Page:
The Red Wolves deploy a nickel package showing Cover 6. The defense puts the Cover 2 side of this scheme to the right side of the offense, placing the cornerback in press alignment over the outside receiver. Nickelback Charleston Girley (#13) lines up in a linebacker’s alignment, just to the outside of the left tackle:
The Trojans employ a spot concept to the left. The fullback runs a swing route, while the tight end executes a corner route. Rodgers runs the quick hitch, starting to the inside on a slant then hitting the breaks and finding a soft area in the coverage:
The progression on this play asks the quarterback to first look to the swing route in the flat, then to the snag route, and finally to the corner route. Kessler first looks to the running back on the swing in the flat. But as you can see from the image above, Girley has identified the deep motion and is breaking on the fullback before the snap. So the quarterback abandons the swing route and moves to his second read, Rogers on the snag route:
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This is well done from Kessler. Moving from his first read to his second quickly and showing great ball-placement and timing. The throw is coming out just as Rogers is settling into the underneath zone. The timing and placement of the pass put the WR in position to secure the football and turn upfield after the catch, before defenders can close on him. When Kessler is in rhythm he can use anticipation and timing to mitigate his arm strength, and puts receivers in position to pick up yardage after the catch.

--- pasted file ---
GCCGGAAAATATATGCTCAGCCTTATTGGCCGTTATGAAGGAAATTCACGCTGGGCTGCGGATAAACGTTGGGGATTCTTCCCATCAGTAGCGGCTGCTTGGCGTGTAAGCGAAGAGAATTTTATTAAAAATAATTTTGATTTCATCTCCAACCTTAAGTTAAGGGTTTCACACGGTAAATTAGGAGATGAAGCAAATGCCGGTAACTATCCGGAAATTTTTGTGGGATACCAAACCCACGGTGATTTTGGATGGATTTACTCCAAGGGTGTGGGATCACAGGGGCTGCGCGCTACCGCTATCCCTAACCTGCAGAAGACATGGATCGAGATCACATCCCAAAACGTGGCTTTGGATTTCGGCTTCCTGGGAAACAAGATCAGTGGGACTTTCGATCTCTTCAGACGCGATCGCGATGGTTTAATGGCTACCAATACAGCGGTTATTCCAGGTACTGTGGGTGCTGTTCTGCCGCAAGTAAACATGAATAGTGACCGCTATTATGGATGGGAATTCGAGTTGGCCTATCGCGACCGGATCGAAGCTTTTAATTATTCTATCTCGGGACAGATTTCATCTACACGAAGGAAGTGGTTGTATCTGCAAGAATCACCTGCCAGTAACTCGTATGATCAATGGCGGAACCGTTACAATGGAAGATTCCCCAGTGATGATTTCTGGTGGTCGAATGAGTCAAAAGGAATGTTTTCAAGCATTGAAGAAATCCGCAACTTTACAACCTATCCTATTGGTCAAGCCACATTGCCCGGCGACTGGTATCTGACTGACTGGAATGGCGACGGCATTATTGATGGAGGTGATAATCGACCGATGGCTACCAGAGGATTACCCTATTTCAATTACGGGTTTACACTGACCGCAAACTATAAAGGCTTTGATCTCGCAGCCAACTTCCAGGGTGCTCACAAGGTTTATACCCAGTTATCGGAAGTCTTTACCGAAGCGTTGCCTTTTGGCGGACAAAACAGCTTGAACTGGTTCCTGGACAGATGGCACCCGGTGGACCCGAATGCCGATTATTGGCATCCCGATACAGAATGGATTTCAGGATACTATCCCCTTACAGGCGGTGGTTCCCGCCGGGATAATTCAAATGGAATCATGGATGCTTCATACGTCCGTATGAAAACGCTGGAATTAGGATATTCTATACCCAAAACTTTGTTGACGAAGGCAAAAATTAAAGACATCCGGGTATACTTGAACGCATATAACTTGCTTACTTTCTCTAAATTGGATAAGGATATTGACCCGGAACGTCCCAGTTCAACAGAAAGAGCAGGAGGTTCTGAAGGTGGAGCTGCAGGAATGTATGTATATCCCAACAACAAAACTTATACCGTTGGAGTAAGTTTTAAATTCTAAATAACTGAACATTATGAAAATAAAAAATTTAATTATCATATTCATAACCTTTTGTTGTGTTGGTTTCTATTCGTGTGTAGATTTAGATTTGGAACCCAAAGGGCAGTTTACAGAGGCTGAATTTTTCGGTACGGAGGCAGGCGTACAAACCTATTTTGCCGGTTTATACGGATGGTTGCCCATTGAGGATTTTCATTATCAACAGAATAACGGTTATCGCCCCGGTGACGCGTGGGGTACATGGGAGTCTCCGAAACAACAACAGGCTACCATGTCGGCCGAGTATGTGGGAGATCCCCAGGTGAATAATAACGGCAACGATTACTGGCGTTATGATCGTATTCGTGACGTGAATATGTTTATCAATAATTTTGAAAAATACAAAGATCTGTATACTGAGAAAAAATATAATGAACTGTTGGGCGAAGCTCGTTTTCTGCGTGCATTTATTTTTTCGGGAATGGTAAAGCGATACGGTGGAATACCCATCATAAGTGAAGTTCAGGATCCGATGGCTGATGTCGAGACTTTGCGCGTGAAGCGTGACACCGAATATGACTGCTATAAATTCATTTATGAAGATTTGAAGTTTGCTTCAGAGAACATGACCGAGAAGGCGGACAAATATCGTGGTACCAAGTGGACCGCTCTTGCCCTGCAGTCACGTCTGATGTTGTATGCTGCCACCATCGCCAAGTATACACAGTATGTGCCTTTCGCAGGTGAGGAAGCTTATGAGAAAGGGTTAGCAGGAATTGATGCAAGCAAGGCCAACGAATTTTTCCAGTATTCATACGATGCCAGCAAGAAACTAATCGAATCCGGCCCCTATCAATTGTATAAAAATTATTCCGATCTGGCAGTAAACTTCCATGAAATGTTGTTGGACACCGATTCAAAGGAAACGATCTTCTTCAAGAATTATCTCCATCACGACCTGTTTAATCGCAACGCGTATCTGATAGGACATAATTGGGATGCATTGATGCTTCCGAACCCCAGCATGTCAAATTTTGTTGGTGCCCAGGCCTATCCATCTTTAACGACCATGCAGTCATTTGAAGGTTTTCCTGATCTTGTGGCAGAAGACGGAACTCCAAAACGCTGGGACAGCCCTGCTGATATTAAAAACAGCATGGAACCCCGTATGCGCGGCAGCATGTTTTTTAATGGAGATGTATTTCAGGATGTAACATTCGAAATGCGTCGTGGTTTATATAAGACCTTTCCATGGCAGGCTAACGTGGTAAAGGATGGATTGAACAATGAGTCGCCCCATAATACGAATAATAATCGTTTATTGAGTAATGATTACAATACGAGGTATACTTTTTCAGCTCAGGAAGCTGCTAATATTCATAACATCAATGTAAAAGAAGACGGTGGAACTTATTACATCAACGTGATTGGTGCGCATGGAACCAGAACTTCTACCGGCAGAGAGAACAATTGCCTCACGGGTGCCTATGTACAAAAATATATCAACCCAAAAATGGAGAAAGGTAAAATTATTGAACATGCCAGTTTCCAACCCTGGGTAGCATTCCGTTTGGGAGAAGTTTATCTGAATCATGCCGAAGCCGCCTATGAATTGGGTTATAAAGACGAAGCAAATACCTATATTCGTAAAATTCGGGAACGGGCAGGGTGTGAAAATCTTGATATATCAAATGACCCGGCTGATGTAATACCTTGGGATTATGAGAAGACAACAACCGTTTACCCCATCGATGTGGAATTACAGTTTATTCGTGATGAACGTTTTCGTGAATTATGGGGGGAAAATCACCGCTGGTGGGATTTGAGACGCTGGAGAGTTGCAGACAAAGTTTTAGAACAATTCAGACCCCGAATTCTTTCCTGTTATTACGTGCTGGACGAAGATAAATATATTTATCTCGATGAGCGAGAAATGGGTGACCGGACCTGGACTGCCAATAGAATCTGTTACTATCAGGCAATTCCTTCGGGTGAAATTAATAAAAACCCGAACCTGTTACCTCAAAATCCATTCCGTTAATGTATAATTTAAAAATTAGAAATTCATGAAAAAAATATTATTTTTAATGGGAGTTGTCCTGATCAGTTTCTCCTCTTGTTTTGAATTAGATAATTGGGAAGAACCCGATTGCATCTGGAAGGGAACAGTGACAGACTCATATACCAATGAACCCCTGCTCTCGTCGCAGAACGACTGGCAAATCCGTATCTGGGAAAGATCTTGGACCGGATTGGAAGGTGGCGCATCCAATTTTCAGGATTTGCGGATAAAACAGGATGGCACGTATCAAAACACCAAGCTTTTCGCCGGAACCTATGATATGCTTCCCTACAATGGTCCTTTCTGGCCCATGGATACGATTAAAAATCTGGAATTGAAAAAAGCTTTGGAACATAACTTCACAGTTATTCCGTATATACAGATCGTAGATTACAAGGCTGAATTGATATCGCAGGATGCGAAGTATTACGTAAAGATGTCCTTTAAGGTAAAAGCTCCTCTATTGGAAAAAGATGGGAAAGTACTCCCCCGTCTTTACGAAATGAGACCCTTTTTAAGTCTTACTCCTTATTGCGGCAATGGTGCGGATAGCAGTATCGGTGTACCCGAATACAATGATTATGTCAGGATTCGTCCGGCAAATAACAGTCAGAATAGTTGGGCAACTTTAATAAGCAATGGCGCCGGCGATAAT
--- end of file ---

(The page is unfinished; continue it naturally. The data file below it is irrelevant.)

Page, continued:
One- and Three-Year Projection
Current Dallas Cowboys head coach Jason Garrett was able to coach Kessler at the Senior Bowl, and a part of me wonders if Garrett sees himself when watching the USC QB. With his experience and the ability to make throws with timing and anticipation, his ability to work through reads and make quick decision with the football, and the fact that he didn’t make a lot of mistakes in the passing game while in college, Kessler is a QB who likely challenges for and even wins the backup job as a rookie, depending on where he lands. He reminds me very much of Colt McCoy, the former Texas Longhorn currently the #2 behind Kirk Cousins in Washington. Kessler projects to be a high-end backup / spot starter in the NFL, who can come off the bench and give the offense perhaps 80% of what the starter can. There is tremendous value in a having a #2 like Kessler, and even if he tops out as a long-term backup / spot-starter, I believe he will enjoy a long career in the league. In the right situation and with some development, it would not surprise me in the least to see him become a mid-level starter in this league. But even his floor has value to an NFL roster.